A recent report on Malawi’s readiness for electronic trade (e-trade) has unveiled glaring gaps, indicating that more should to be done if the country is to become competitive.
Findings of a study by the United Nations Conference on Trade and Development (UNCTAD) show that there are hitches in seven relevant policy areas which need to be addressed if the country were to enjoy e-commerce.
The areas include e-commerce readiness assessment and strategy formulation, ICT infrastructure and services, trade logistics and trade facilitation, payment solutions, legal and regulatory frameworks, e-commerce skills development and access to financing.
“The overall e-commerce enabling environment in Malawi faces challenges hampering its further development. The main challenges include the population’s lack of trust in online systems, low level of Internet access by the population, low technology adoption by firms, lack of access to financing and weak IT skills across the population,” the report reads.
The report has outlined that, in the era of massive technology across the globe and Africa specifically, Malawi is losing a lot for dragging to implement technologically-advanced ways of growing the economy.
Minister of Trade Sosten Gwengwe admitted that the country faces myriad challenges to implement e-commerce singling out lack of finance.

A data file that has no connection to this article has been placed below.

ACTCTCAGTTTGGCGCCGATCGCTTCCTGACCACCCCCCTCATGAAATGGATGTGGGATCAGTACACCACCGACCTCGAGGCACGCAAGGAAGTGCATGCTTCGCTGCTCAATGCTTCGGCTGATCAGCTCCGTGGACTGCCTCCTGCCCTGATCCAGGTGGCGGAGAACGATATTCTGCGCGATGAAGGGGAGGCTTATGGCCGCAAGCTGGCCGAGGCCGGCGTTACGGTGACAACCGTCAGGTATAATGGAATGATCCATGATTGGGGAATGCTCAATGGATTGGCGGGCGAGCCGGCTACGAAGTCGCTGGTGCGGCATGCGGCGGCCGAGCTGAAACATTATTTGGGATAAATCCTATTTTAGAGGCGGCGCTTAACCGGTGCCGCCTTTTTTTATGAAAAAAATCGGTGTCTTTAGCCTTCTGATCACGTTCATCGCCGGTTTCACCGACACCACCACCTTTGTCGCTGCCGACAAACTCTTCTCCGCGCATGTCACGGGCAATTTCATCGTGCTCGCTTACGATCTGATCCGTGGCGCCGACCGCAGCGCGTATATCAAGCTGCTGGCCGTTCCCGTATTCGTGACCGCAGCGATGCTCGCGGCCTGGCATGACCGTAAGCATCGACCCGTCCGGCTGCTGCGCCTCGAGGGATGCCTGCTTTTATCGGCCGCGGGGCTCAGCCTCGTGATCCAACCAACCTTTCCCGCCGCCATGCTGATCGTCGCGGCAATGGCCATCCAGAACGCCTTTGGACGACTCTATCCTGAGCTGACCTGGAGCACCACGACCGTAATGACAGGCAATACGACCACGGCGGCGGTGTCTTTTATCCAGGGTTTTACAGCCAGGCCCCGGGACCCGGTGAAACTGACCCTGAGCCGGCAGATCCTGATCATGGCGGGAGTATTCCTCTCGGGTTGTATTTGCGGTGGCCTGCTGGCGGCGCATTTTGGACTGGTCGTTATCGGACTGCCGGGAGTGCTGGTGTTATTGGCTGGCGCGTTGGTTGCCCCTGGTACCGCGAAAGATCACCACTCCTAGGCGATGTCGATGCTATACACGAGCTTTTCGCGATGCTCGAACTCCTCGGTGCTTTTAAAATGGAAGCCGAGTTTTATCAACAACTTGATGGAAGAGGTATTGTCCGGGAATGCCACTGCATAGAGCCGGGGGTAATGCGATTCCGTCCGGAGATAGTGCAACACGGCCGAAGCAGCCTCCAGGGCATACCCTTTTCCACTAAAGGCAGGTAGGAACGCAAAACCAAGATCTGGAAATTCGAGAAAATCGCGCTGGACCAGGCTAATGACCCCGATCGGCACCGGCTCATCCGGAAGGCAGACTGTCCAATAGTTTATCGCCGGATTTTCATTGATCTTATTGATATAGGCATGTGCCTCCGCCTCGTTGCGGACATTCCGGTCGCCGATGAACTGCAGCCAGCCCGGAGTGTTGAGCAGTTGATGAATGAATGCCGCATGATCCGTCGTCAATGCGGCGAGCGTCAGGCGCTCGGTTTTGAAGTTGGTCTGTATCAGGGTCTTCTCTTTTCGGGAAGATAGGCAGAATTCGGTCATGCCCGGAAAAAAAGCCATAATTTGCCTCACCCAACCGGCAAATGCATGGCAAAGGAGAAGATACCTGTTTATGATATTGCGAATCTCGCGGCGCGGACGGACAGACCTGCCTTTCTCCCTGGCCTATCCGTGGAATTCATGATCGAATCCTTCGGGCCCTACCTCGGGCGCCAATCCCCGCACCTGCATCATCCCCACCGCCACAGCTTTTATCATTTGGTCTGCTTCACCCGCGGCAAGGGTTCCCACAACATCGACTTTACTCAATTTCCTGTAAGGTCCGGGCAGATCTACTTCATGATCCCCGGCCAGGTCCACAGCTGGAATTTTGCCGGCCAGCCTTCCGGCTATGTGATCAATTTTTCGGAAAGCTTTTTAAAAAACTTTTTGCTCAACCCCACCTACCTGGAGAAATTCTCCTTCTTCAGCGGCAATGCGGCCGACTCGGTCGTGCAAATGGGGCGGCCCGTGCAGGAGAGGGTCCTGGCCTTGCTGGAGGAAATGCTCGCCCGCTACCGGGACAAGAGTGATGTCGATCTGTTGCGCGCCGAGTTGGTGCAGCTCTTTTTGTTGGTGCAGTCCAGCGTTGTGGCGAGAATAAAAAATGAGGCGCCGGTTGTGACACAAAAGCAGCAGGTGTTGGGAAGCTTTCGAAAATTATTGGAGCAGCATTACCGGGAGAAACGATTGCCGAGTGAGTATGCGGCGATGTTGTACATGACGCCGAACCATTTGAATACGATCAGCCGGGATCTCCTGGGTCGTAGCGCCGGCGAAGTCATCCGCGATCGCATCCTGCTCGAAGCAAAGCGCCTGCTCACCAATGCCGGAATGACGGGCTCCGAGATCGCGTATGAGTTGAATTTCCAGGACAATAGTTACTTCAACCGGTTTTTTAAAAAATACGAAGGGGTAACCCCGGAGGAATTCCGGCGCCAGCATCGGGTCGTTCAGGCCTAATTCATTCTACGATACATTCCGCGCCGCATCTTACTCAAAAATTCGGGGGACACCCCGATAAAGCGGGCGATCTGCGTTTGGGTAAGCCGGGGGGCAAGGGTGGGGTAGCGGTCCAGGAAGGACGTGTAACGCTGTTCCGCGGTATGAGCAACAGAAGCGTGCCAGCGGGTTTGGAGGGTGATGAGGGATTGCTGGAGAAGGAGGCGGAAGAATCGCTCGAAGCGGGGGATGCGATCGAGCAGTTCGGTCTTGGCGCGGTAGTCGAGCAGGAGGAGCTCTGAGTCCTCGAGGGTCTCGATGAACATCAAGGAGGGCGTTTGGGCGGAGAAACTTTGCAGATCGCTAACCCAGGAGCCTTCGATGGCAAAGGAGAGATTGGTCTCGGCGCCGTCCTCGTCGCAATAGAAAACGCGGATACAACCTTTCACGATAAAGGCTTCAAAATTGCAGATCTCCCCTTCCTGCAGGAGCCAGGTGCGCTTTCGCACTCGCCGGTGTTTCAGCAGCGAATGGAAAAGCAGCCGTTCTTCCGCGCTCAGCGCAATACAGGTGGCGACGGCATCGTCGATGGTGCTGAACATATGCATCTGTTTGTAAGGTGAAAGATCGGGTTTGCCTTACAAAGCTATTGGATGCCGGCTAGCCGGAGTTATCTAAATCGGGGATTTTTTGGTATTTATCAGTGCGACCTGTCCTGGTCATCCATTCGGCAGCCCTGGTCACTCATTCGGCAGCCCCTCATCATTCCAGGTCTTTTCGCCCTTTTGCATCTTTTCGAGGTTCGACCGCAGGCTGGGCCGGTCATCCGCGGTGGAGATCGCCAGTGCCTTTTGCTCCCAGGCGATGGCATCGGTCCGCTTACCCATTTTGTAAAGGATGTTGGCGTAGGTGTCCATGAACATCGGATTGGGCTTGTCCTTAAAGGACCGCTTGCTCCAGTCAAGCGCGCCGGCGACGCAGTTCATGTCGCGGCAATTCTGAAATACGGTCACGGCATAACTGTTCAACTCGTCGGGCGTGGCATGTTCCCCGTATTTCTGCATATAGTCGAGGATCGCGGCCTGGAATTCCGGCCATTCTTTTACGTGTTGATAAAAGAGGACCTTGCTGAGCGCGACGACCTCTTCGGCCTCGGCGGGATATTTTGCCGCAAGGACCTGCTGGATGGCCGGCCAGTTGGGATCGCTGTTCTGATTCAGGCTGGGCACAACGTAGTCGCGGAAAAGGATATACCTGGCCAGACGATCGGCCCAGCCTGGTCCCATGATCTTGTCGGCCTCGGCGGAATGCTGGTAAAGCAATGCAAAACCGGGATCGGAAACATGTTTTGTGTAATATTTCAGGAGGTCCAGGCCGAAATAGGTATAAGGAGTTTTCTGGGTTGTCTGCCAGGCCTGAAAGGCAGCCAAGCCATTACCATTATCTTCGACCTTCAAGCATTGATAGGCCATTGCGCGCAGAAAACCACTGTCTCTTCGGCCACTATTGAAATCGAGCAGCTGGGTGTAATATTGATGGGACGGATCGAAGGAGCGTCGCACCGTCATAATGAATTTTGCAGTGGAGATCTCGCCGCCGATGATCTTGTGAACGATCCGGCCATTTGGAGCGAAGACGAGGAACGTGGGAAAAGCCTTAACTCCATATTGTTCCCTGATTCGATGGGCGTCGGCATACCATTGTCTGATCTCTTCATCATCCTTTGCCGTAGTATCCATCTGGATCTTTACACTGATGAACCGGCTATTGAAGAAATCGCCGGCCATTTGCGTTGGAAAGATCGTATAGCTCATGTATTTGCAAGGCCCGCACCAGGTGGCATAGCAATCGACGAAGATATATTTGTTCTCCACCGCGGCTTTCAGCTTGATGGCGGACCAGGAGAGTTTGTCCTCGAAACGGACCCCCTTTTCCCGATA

He, however, said that government has put an inter-ministerial committee from different sectors which will work towards rectifying the problems highlighted in the report.
“Our key challenge is finding resources to be able to roll out these kinds of programmes but we cannot just stop; so, our approach is that we should start because e-trade has various aspects, some of which we have already done such as having a trade portal,” he said.
Commentators have been saying Malawi is yet to benefit from opportunities arising from e-commerce.
Justin Mkweu is a fast growing reporter who currently works with Times Group on the business desk.
He is however flexible as he also writes about current affairs and national issues.